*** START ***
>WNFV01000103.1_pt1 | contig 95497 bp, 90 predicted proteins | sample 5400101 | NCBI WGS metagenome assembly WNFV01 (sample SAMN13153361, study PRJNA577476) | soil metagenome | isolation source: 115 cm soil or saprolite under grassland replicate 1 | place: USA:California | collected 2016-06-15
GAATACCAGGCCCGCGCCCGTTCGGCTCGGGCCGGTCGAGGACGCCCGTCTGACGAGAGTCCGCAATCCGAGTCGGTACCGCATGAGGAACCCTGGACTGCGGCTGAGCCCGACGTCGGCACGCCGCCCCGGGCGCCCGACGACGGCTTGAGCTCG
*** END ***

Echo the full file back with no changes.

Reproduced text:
>WNFV01000103.1_pt1 | contig 95497 bp, 90 predicted proteins | sample 5400101 | NCBI WGS metagenome assembly WNFV01 (sample SAMN13153361, study PRJNA577476) | soil metagenome | isolation source: 115 cm soil or saprolite under grassland replicate 1 | place: USA:California | collected 2016-06-15
GAATACCAGGCCCGCGCCCGTTCGGCTCGGGCCGGTCGAGGACGCCCGTCTGACGAGAGTCCGCAATCCGAGTCGGTACCGCATGAGGAACCCTGGACTGCGGCTGAGCCCGACGTCGGCACGCCGCCCCGGGCGCCCGACGACGGCTTGAGCTCG